Well, I was sitting in that office one afternoon when Abe Nation walked in. Of course he was a familiar figure to me though I had never met him personally before but everybody knows Abe, The Fixer.
No sooner was he in the door when he started off with a little blarney.
“You have been recommended to me, Mr. Williams—well recommended. I think that I have a little business for you.”
I simply nodded as Abe’s shrewd little eyes ran up and down me and along my desk. Then, after first assuring himself that no one was listening, he sat down and handed me an earful.
“You, I believe, have upset the plans of more blackmailers than any man in the country,” he said with some truth. “That you are a good shot and somewhat feared is proved by your still being alive. No, Mr. Williams, I would not fancy being in your shoes. But to the point!
“There was a bit of a railroad strike out in Penn—just a small thing which I felt that I could fix. You understand the game—but there—why go into detail?”
He took a letter from his pocket and tossed it on the desk before me.
A glance was enough. It was blackmail pure and simple. Abe Nation had written a letter to a certain labor leader stating the terms for fixing the strike. It was plainly apparent that Abe had started that strike for his own benefit and was splitting with some labor official. His letter had been stolen and was now in the hands of a regular gang of blackmailers. I’ve handled hundreds of such cases and know the professional touch when I see it. There was a demand for ten thousand dollars or the public display of the letter in the newspaper.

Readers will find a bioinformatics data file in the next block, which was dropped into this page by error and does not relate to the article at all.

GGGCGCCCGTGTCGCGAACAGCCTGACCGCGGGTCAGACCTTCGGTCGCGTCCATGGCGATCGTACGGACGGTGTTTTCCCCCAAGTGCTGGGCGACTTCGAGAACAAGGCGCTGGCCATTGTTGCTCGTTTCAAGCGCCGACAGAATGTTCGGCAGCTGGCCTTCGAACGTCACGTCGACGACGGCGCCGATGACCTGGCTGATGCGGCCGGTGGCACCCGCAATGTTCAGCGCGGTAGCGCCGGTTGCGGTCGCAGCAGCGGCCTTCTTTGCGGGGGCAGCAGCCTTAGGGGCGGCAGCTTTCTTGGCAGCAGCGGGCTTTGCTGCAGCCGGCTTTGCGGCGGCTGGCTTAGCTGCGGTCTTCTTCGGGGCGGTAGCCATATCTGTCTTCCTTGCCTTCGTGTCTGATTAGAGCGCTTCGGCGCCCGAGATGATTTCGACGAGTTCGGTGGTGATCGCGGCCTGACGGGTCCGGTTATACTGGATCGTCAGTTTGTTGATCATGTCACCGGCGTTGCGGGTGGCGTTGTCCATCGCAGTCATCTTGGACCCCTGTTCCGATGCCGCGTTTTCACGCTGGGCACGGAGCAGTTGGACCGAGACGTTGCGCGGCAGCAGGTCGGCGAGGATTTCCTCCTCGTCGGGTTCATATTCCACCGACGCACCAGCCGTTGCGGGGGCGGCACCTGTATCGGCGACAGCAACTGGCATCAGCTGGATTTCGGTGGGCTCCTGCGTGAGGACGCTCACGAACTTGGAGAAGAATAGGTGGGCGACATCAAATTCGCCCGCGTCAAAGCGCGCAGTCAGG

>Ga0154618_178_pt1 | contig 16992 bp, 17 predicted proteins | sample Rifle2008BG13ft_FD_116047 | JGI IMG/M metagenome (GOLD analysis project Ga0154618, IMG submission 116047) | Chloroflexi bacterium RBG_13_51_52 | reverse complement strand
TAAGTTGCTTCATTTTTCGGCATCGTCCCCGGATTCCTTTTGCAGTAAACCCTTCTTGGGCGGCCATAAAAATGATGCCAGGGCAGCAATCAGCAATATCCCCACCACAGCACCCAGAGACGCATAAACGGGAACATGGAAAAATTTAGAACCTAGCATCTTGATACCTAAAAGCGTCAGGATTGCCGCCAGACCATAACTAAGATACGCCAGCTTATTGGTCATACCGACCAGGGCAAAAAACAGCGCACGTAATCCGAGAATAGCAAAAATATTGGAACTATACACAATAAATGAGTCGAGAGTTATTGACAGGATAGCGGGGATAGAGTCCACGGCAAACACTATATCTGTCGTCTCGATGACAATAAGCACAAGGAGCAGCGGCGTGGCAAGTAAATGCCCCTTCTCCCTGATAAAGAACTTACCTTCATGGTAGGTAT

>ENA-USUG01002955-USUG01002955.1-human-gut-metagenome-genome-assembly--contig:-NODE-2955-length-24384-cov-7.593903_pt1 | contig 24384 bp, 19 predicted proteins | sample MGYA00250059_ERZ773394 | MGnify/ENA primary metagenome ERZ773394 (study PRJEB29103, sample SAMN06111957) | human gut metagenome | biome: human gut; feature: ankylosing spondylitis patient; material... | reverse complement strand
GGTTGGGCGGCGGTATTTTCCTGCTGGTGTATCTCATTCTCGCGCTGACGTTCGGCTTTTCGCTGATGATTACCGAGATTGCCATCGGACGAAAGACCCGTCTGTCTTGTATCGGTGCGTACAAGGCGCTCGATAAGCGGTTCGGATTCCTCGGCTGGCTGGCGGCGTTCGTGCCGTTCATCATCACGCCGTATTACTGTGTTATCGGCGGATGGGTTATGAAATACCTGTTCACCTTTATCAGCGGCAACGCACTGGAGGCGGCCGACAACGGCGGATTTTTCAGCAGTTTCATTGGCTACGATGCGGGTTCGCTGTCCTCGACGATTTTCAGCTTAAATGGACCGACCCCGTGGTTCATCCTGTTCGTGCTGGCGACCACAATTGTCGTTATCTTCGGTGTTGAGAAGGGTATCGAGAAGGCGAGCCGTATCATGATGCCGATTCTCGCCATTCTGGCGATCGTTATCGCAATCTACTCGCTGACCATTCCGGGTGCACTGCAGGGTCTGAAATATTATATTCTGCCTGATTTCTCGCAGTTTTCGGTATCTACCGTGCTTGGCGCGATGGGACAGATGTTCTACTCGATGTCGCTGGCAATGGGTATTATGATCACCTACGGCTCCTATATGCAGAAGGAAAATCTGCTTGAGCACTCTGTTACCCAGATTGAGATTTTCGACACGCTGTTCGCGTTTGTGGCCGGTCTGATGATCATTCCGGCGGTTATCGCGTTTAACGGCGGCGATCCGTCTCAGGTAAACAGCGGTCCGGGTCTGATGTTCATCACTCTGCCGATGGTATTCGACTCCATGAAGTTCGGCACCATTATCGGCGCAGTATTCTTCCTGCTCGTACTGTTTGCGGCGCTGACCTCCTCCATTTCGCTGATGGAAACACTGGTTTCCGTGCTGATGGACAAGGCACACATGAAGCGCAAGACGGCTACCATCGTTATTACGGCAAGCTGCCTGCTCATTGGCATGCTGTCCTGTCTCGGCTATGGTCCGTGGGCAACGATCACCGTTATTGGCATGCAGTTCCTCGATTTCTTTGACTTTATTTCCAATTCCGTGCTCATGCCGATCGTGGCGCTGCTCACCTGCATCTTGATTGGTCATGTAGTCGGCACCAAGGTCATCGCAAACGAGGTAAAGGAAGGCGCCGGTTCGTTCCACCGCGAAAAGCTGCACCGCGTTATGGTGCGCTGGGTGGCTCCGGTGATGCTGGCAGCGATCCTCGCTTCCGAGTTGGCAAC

“You see that the final time for turning over the money is tonight. I want you to pay the money and get the letter—there will be a cool hundred in it for you and only an hour’s work. Good! Eh!”
Abe looked up at me with well stimulated enthusiasm.
“Not so good,” I smiled. “I never work for a hundred.”
“But you have nothing to do but hand over the ten thousand which I give you and bring me the letter,” he objected with what appeared to be surprise that I would hesitate for a moment.
“Then why don’t you do it yourself?”
One had to be careful when dealing with him.
He eyed me a moment and then seeing that he made no impression tried again.